There seems to be very little connection between the major issues that women in the wider world have to confront and how women dress, a subject which by its very nature should be considered superficial. However, I finished writing a style profile for my first online consultation this afternoon and this client lives in Malawi. This is a woman who sees the effect of poverty and disease on a daily basis so when I asked her to complete her pre-consultation visual exercises I wasn’t surprised to see that her passions in life involved HIV awareness in Africa, Nelson Mandela and Fair Trade. She was keen to shop ethically and felt that she couldn’t justify spending much money on her wardrobe when she sees people trying to survive on so little. Did she feel guilty about even spending £60 to find out what clothes will work with her body shape and lifestyle? Probably, but she also recognised that her wardrobe was an area that she wanted to develop. I would go further and consider her style development essential as this woman returns to the UK every few years to update her friends and supporters of the vital work that she carries out in Africa.
Why do the clothes that she wears warrant such attention? Because subjects such as maternal death and trafficking aren’t topics that we like to discuss at length. They’re shocking and depressing so we’d rather not think about them for too long, in fact I’d rather not think about them at all. It reminds me of my attitude towards ecological subjects in the ‘80s. Back then a friend of mine shared a flat with an ecologically responsible flatmate. He found her “100 uses for an empty yoghurt pot” and other practices wacky and extreme, but these days we would applaud her eco-crusade so why did it take us so long to cotton on? The eco-crusader, and many of her contemporaries, had one major flaw that stopped her recycling efforts from appealing to her flatmates and reaching a wider audience – her appearance. An abundance of body hair, an aversion to any form of deodorant and a propensity for all-clothes-flowing made this woman and her ethical values unattractive to the shallow masses who base their judgement of character mainly on outward appearance. Are we really that superficial? Did we really have to wait for Stella McCartney to point out the value of living in a more eco-sustainable fashion? Mmm, well, yes… It took a lot of campaigning by a few and some strategic marketing – the Anya Hindmarch “I’m not a plastic..” bag is a great example – before the masses started to waken up to the tragedy of our sorry planet.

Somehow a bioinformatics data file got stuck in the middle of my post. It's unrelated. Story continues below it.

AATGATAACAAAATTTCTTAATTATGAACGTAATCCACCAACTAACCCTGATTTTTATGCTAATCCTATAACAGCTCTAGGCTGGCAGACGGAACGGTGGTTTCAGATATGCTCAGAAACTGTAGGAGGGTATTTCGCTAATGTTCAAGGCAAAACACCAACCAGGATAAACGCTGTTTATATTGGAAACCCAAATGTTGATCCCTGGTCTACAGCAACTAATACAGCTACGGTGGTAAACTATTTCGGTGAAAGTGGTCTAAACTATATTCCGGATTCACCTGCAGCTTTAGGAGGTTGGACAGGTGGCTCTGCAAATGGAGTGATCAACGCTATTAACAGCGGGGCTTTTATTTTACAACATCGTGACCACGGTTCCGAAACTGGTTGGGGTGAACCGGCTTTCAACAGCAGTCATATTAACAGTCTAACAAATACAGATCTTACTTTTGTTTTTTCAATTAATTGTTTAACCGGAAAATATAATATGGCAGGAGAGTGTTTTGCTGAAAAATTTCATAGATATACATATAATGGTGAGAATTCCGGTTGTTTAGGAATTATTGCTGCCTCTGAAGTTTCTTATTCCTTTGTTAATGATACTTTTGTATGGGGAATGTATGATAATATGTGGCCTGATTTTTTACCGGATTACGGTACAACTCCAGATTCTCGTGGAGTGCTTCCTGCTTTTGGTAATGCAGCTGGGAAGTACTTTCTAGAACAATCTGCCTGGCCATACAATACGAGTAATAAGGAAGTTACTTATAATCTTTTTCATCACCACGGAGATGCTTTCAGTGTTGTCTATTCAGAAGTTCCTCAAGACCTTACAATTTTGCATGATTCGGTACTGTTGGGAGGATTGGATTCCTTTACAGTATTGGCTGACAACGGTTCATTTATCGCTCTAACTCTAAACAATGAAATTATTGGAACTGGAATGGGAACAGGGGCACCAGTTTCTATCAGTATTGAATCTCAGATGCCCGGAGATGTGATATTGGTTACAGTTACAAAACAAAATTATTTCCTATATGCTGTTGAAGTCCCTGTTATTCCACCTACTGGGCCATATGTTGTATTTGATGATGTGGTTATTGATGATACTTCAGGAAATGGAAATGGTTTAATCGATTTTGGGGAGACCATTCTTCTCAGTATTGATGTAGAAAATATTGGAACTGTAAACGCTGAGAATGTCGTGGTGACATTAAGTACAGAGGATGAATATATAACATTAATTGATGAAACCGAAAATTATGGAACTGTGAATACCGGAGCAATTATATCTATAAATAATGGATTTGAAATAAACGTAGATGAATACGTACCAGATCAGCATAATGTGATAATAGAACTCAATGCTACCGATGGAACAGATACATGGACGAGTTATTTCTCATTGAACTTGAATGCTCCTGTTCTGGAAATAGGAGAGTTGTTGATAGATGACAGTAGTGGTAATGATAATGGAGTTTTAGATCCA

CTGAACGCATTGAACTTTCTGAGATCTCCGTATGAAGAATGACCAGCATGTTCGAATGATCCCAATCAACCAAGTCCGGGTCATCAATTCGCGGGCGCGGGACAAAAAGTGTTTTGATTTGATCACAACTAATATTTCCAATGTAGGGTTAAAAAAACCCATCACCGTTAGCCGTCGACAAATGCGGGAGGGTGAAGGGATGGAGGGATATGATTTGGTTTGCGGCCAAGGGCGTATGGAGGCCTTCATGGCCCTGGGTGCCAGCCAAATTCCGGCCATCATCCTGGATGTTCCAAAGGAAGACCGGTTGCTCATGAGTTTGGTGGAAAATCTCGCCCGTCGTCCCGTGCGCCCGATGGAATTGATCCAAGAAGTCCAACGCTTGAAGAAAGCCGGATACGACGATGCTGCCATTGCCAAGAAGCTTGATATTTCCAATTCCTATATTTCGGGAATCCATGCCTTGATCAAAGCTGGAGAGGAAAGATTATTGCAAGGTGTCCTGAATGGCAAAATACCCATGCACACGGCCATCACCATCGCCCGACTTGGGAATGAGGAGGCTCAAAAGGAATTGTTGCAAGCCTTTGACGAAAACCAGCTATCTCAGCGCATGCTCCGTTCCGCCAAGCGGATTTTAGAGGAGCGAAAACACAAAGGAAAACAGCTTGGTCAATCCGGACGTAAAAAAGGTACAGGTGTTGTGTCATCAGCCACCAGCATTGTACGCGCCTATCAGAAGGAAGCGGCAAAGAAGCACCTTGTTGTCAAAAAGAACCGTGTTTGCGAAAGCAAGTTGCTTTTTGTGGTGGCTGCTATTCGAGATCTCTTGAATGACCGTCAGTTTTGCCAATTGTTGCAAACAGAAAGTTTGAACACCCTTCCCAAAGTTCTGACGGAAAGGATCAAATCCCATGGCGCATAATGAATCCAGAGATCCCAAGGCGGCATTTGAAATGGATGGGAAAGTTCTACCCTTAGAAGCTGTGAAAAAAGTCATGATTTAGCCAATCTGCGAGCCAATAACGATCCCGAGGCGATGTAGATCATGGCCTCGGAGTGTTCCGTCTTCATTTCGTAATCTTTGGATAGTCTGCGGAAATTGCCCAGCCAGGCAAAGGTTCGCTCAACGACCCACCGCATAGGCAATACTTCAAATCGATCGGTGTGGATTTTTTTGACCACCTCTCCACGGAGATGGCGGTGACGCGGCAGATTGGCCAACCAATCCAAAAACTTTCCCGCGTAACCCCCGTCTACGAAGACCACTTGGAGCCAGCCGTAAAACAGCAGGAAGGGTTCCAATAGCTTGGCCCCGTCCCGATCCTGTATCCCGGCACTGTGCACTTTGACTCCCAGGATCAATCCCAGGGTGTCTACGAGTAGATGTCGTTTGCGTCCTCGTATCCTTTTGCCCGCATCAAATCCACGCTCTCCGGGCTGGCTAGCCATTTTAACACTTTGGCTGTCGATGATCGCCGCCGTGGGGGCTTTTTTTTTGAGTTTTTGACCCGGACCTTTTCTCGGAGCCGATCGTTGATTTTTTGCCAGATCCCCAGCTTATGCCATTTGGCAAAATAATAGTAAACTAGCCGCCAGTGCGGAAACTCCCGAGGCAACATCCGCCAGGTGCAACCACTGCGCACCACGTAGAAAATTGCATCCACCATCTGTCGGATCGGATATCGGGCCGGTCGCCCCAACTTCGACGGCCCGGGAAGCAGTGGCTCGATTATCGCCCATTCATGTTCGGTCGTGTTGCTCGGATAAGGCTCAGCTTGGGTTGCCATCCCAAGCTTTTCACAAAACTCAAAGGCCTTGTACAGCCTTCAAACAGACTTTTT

The fact is that we feel guilty for enjoying so much freedom and wealth, we’re tired of working hard just so that we can enjoy that same freedom and wealth and we’re saturated by very clever advertising created by wealthy companies of the free market. To become sensitive to the needs of women in the wider world we need some clever marketing and people dressed in clothes that enable us to relate to them and want to listen for longer. Can anyone remember the name of the woman from Kenya who started planting trees (1), or the social worker who instigated the peace movement in Liberia (2)? No? But I can tell you that Annie Lennox is very involved in raising awareness of the current HIV situation in Africa. Why? Because I previously enjoyed her music and I think she’s still looking amazing in an edgy way – short white hair and fabulous bone structures are hard to beat – so I’ve noticed that she’s been in the press in recent years talking about this subject.
If we hope to gain the attention of the developed world regarding issues that affect women throughout the world I believe it’s vital that we dress up for the occasion. Our clothes are our personal branding, they can encourage people to wonder who we are before we say a word or they allow us, and our beliefs, ethics or passions to be passed by, unnoticed. And to be honest I think that these issues deserve our respect and attention. These are important, vital topics that must not go unnoticed, that deserve our greatest attention and our very best outfits.
(1) Wangari Maathai
(2) Leymah Gbowee